The Transfiguation reminds me of Shoenberg’s Verklartete Nacht. While it is based on a story of two lovers on a late evening stroll who come to a difficult reconciliation that transfigures their lives, the musical direction of the piece is about any great change in life. The music presents to the ear all the confusion, questioning, strife in the dark moments of life, but then at each questions, the music resolves and even surges into sumptuous melodies.

I think of this because the journey and mission of Jesus in Galilee is also about the difficulties of love, the strife he faces, all the questionings of the disciples, confusion, and all that. Yet at each step, and here particularly in the Transfiguration, the resolves (pun intended) along the way reflects and foretell his coming time of glory.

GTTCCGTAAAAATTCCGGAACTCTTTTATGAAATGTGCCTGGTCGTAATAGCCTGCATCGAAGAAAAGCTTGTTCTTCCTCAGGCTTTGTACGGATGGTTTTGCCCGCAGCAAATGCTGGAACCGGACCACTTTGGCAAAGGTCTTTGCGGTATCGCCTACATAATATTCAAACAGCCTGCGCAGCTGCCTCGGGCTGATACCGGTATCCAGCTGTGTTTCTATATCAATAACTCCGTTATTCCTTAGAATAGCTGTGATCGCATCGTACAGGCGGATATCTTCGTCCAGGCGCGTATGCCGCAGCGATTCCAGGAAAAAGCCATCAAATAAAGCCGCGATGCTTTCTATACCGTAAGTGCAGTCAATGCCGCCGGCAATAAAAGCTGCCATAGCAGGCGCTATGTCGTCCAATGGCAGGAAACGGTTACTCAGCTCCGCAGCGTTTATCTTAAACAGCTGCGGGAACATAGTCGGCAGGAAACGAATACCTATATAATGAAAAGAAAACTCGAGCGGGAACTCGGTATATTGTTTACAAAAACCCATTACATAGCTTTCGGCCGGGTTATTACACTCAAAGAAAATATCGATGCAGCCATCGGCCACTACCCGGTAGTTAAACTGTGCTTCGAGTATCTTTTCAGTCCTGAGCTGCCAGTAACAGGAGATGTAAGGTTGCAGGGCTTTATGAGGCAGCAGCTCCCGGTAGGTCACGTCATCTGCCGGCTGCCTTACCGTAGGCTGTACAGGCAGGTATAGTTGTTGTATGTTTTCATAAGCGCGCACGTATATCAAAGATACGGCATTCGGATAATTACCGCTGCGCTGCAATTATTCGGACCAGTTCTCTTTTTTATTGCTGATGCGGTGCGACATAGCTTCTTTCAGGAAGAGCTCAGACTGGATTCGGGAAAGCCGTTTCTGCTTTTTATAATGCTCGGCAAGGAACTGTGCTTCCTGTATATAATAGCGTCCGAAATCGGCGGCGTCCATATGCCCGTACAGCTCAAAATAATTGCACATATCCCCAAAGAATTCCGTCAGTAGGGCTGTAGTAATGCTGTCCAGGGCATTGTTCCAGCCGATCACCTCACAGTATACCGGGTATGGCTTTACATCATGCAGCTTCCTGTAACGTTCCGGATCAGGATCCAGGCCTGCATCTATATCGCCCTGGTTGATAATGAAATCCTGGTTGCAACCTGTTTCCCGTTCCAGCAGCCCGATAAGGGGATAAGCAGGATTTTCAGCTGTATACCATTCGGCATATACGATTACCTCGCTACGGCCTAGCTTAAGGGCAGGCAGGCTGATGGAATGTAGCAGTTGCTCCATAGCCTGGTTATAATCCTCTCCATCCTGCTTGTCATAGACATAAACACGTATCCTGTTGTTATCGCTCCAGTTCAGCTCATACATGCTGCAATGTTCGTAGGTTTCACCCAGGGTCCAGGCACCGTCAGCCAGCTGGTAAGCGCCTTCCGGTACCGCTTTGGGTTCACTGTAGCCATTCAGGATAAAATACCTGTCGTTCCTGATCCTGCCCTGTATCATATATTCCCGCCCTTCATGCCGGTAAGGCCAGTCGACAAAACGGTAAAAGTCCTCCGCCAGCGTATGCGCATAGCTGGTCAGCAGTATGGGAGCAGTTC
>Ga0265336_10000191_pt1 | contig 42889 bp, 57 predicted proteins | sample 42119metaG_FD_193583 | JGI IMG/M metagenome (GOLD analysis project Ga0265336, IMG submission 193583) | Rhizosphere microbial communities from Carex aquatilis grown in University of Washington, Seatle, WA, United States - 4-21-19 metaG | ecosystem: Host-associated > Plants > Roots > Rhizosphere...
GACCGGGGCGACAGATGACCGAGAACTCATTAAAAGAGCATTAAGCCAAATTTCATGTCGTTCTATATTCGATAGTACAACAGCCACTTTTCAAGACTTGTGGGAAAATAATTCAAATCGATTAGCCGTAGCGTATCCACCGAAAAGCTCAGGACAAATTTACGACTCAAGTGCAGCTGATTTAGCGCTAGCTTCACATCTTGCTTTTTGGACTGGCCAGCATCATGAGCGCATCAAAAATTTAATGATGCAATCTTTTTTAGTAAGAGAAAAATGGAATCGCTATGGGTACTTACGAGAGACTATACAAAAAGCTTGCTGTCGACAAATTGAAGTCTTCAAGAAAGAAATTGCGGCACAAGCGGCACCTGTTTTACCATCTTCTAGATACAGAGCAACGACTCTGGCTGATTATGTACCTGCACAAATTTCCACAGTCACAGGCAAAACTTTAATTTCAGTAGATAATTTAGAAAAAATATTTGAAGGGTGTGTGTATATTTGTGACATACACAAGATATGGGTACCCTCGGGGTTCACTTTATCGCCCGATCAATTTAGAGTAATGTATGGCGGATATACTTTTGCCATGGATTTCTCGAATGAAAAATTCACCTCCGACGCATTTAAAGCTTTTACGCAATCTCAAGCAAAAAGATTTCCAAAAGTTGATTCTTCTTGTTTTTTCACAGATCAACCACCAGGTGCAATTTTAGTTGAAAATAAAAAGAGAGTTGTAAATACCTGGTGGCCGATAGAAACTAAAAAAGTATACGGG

At the end of the experience, Jesus uses resurrection language, “Rise, and do not be afraid.” And then he calls the experience a “vision.” I has always struck me that this ”vision” is given as an act of love for the disciples who are so much struggling with the words and actions of Jesus. It is a moment of reconciliation.

Alan Hartway

Theological Studies at Catholic Theological Union, Chicago IL; Master of Fine Arts, Poetics, at Naropa University, Boulder CO 1996; Master of Arts, Greek Classics, University of Colorado, Boulder CO 2012; Taught at Naropa University from 1999 through 2015; Chair of Interdisciplinary Studies from 2007-2015; Member of the Missionaries of the Precious Blood, Kansas City Province since 1974; Pastor at Guardian Angel Catholic Church, Mead, CO, ministry from 2007-2020 Currently Retired

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